MyGet Blog

Package management made easier!


How Stackify uses MyGet to manage their .NET dependencies and their product

We love developer stories! The folks at Stackify - who build, among other things, a free .NET Profiler, Prefix - wanted to share why and how they use MyGet to solve their .NET dependency management. Next to using MyGet for dependency management, they also share their nightly builds with customers and key users to be able to gather early product feedback. We'll let Matt Watson tell the story:

As a Microsoft developer, I was excited for .NET to solve the nightmares of dll hell. It did… but has since created a new problem: package hell. MyGet helps solve some of the challenges of NuGet. MyGet has been a big help for my team and can probably help yours, too!

At Stackify, we use MyGet for a few different reasons, which we will cover in this post. You may have heard of us via our awesome & free .NET Profiler, Prefix, or our APM solution, Retrace.

Pre-Release Packages

We started playing with .NET Core when it was in the early betas. At that time, the only way to get the latest versions of .NET Core nuget packages was via the MyGet package feed. Things were rapidly changing and we were constantly trying to keep up with what the .NET community was releasing.

As you can imagine, Microsoft does not ship daily builds of every .NET framework library to NuGet for everyone to access. They only release thoroughly tested and reviewed updates.

Between those updates they can use MyGet to get pre-release versions to their beta testers. They could publish pre-release versions to NuGet, and sometimes they do.

Publishing pre-release version to NuGet also broadens who has access to the packages. By putting them on MyGet, it keeps the casual developer from downloading beta versions and having lots of problems.

MyGet is a great solution for publishing daily builds of your packages. You can then tell your power users how to access them.

At Stackify, we can do the same sort of process to internally test new versions of our packages before we give them to our clients or air our dirty laundry on NuGet.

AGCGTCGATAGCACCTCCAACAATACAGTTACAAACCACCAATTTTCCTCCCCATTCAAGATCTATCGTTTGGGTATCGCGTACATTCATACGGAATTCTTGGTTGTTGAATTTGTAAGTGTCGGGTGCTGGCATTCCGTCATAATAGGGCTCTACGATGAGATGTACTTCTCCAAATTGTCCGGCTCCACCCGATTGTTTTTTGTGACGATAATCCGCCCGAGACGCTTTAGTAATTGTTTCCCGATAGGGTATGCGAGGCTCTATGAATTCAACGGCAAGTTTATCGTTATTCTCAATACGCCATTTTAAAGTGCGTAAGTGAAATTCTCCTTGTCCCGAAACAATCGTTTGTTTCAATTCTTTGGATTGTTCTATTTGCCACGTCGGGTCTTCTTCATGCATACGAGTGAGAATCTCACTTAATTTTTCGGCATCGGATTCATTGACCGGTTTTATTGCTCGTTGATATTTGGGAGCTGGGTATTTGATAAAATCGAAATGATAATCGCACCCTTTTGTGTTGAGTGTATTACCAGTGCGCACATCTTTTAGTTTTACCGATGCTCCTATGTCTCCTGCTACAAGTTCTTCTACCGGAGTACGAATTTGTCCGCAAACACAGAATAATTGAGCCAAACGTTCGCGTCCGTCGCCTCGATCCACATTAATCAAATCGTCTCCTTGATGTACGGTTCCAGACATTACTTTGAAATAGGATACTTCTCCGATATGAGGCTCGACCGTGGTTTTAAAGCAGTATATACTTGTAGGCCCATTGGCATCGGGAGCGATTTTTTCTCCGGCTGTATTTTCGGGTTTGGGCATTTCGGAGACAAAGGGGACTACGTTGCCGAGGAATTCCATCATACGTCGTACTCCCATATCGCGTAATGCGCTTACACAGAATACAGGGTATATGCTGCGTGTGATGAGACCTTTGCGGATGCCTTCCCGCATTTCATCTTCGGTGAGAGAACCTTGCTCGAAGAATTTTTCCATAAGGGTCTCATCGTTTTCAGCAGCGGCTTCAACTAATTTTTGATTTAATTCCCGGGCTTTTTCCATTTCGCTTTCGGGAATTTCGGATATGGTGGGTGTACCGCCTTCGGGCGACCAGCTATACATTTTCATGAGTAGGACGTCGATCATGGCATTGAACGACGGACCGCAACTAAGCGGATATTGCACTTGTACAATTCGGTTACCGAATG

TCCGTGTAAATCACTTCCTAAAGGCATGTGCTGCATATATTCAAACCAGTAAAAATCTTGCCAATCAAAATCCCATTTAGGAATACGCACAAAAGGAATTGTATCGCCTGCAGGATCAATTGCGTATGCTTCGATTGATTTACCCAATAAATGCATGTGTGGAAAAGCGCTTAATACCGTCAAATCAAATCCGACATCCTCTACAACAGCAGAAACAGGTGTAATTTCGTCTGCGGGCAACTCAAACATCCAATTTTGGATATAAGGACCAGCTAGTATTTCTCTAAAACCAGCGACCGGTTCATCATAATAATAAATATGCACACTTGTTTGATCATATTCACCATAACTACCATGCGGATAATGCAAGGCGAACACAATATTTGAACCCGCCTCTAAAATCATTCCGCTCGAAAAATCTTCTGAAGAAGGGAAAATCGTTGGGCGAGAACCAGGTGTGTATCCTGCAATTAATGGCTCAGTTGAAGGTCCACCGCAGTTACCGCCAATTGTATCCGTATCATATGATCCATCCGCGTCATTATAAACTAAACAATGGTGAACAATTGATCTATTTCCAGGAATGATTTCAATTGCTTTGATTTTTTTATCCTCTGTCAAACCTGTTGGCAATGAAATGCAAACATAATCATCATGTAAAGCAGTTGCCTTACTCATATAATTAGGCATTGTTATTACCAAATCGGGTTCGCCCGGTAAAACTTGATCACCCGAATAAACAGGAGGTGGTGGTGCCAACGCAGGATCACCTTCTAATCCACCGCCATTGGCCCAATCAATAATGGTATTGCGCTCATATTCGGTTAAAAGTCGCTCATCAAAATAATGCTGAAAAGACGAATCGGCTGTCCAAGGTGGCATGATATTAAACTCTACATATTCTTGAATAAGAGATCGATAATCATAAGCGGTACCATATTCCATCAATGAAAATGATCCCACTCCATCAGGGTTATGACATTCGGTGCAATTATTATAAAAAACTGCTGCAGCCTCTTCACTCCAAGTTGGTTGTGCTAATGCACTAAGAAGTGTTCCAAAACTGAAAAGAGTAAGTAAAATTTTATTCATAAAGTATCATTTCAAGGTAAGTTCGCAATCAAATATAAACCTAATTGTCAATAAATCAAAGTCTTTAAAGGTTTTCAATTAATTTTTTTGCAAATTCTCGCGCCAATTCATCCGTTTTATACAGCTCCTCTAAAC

Hosting Internal Private Packages

At Stackify, we have several projects that are shared across multiple applications. We have elected to split out some of these projects in their own source code repositories. It helps us keep our repo size(s) down and also helps enforce some good practices around changing shared dependencies.

NuGet packages are the preferred way to share those class libraries across applications. Since the code is for internal purposes, MyGet’s private package feeds are a great solution for us. It provides a secure way to use NuGet packages.

We created a build and deployment process up in our Bamboo build server for the projects. After we check in our code, we manually kick off a build and it will take care of building the code and publishing a new package to MyGet for us.

After the shared packages are updated on MyGet, we can update the applications that use those shared packages.

Publishing NuGet Packages with Debug Symbols

One of our applications requires that we use tools like WinDbg to regularly analyze crash dumps. To do this, we need the debug symbols from our projects.

For security reasons, we don’t ship our debug symbols anywhere. Trying to keep track of the matching debug symbols for every version of our class library is a nightmare.

We solved this problem by always publishing a package that includes the debug symbols to our private MyGet package feed. Now anytime we need to use WinDbg, we can point our symbol source at MyGet and WinDbg automatically retrieves the debug symbols from MyGet. It is almost magical!

This also works well for debugging the libraries we have pulled out into their own repos as shared dependencies. It allows developers to test their package but still step through the code.

Thanks for the story, Matt! Make sure to check out both Stackify and MyGet!

Guest post by Matt Watson. Matt is the Founder & CEO of Stackify. He has been a developer/hacker for over 15 years and loves solving hard problems with code. While working in IT management he realized how much of his time was wasted trying to put out production fires without the right tools. He founded Stackify in 2012 to create an easy to use set of tools for developers.

blog comments powered by Disqus